Christine Bland: Lift-off
Christine Bland is an aerospace electrical engineer, artist, and photographer. For over 30 years she’s worked for Lockheed Martin, designing electronics for NASA spacecraft including the Spitzer telescope, Phoenix Mars lander, Mars rovers (Spirit and Opportunity), Mars orbiters (Grail, Juno, Odyssey and Mars Reconnaissance Orbiter), and deep space probes (Stardust and Genesis). Since 2009, Christine has led the development of electronic hardware for NASA’s Orion spacecraft, designed to take humans farther into space than ever before. Christine is also a keen advocate for diversity and inclusion in education and STEM for trans people, with the National Organization of Gay and Lesbian Scientists and Technical Professionals naming her the LGBTQ Engineer of the Year in 2014.
In this episode of the Create the Future podcast, we speak with Christine about her incredible journey from Apollo 11-inspired child to launching her own work into space. We hear how an inclusive workplace culture and pride group helped her come out as trans in 2011, how she now champions LGBTQ equality in STEM, and discuss the importance of mentoring to ensure diversity in engineering. We talk all things problem solving, collaboration, and find out what it meant to be awarded NASA's prestigious Silver Snoopy Award.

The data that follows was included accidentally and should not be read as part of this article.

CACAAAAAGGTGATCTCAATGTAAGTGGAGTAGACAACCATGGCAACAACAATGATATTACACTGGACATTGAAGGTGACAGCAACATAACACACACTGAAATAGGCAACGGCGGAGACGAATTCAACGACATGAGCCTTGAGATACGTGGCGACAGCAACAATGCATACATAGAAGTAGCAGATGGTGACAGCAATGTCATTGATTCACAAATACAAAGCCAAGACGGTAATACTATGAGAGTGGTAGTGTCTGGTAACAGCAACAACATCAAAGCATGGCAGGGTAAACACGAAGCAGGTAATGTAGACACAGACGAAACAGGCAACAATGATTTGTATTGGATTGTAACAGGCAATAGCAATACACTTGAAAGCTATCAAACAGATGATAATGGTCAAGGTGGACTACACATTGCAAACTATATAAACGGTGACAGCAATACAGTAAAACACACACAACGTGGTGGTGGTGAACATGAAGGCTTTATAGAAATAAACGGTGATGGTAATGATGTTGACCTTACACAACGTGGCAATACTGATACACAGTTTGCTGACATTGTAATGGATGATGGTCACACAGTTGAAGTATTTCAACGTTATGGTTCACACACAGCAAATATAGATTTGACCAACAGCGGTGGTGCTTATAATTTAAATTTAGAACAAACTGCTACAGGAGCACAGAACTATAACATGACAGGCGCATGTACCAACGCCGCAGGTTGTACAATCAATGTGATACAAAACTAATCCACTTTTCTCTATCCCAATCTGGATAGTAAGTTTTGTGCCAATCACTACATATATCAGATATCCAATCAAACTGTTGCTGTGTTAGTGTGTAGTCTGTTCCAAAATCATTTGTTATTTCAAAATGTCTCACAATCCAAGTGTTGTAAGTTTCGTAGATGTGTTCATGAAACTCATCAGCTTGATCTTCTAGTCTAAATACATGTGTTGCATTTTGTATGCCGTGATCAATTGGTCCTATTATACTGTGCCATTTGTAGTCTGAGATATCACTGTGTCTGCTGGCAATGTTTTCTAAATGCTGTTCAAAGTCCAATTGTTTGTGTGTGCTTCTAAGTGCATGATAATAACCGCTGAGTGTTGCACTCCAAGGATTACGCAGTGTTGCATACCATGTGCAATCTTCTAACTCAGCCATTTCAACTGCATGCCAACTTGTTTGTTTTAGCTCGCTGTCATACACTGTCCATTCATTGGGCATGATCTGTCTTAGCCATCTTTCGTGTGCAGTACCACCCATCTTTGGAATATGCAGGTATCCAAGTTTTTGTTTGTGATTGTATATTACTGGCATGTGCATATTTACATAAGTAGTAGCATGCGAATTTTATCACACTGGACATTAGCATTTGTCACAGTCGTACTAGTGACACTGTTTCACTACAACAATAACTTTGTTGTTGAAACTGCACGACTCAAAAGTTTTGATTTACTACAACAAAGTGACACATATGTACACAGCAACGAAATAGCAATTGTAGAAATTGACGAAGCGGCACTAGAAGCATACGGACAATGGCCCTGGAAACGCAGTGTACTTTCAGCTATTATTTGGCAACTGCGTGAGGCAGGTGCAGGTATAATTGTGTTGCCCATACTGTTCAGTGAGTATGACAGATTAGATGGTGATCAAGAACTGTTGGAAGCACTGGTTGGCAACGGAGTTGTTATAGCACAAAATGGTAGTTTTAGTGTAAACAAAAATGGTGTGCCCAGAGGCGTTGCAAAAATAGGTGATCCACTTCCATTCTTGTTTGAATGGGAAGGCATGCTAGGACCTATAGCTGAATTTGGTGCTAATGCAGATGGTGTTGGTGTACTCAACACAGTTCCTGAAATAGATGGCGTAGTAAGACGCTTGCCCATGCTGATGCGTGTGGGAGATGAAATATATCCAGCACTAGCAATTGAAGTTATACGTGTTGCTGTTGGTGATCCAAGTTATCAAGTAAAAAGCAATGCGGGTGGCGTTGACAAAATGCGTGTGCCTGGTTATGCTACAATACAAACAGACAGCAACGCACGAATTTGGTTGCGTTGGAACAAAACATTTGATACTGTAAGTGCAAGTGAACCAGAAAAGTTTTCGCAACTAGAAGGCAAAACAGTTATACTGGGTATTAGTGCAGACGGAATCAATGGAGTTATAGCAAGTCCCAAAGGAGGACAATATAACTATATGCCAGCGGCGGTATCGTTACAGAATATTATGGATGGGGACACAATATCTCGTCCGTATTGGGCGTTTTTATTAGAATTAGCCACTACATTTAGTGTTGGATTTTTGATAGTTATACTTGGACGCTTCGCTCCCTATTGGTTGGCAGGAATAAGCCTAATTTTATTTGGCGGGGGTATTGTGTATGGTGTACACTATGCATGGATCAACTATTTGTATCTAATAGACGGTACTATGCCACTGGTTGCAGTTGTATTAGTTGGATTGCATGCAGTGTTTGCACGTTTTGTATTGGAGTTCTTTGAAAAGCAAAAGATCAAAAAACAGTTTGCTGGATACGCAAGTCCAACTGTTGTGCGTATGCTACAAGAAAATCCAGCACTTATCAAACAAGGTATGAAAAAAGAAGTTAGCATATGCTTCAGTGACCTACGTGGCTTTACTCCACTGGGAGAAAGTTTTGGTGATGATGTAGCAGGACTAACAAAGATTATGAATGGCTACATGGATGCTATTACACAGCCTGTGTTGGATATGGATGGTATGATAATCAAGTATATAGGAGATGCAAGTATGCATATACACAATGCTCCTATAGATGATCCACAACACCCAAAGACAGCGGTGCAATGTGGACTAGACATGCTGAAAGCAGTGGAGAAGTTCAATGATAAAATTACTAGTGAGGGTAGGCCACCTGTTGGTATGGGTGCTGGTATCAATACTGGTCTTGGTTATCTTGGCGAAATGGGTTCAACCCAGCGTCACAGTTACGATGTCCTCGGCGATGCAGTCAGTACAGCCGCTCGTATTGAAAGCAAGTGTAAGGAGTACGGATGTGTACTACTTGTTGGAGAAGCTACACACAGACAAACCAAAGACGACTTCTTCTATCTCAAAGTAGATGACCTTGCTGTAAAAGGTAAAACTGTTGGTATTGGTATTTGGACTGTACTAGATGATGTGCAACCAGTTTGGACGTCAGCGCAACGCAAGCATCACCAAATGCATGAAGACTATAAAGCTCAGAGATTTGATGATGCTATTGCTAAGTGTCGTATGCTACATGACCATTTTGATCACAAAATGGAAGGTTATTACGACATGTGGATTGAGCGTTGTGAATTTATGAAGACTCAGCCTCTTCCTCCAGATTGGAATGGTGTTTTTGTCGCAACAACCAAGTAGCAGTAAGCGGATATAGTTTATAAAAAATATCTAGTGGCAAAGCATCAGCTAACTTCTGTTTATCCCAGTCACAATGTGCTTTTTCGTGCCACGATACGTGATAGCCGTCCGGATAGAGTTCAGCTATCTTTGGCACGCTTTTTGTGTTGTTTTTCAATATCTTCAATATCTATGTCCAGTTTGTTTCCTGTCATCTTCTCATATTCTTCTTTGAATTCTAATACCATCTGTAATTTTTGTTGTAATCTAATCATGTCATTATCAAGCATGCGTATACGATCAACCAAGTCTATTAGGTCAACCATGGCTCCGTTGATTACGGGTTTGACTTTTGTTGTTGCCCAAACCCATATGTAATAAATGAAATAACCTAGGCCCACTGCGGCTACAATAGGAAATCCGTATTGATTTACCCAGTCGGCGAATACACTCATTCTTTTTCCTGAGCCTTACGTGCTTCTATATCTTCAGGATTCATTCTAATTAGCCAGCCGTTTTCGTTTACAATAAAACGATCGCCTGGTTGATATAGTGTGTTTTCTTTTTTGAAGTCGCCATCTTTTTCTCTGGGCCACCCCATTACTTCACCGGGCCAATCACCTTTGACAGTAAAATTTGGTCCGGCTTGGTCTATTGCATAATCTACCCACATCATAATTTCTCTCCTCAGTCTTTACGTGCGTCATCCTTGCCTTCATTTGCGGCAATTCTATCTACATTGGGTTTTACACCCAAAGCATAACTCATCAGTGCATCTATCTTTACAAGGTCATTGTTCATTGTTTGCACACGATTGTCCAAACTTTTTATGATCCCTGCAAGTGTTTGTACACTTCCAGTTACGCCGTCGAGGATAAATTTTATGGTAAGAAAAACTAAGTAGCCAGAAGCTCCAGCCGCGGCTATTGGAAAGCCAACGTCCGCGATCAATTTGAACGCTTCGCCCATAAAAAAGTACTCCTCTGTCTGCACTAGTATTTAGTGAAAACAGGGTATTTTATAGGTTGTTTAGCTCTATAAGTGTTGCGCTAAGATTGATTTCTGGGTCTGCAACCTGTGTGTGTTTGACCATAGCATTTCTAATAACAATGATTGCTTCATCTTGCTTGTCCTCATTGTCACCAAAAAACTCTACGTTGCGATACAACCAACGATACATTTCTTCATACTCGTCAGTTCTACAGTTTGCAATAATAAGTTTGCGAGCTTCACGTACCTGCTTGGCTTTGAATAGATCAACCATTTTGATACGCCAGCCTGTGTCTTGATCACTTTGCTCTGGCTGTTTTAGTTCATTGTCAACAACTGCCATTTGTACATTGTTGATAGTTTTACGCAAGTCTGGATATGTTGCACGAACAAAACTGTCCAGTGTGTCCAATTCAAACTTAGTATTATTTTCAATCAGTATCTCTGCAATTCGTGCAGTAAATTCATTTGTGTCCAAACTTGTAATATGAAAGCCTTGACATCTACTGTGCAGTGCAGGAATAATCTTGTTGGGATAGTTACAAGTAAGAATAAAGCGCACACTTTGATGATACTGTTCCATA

- "We worked for years to build the complex electronics on the Orion spacecraft. The 2014 launch just puts tears in your eyes. To see your efforts being paid off so successfully is just beyond words.”
- “The Apollo capsules were built with transistors which were bulky and very power-consuming. Today's spacecraft are built with small state-of-the-art electronics that are radiation hardened to withstand deep-space particle bombardments.”
- “I’m responsible for all the complex electronics, or integrated circuits, on the Orion spacecraft. To make sure they are basically bulletproof from any issues occurring.”
- On coming out: “My personal experience was very positive, for other folks it isn't. It's the fear that they won't be accepted by their friends and family and co workers that keep people in the in the closet. It takes time, visibility and exposure.”
- On advice to her younger self: “I would say have courage and have faith that you will get there, not only as a successful engineer, but your true authentic self. I knew I was trans aged five, and I hid it all the way until my early 50s until I realised I couldn't live that life anymore. It took me a long time to get to the point where I had the courage to come out. So I would have told myself as an engineer, ‘have the courage to be who you are and you would succeed. Have faith in yourself’.”
- “Mentors would have helped me solve a lot of the issues I suffered through my life as a result of being in the closet. A mentor would would have gave me the courage and the tools I needed to overcome my fears and succeed whenever I came out.”
- “At the time I came out […] a lot of engineers would change careers, locations, they disappear from their old gender and reappear somewhere else as their new gender. But I wanted to keep doing what I did. I love it so much.”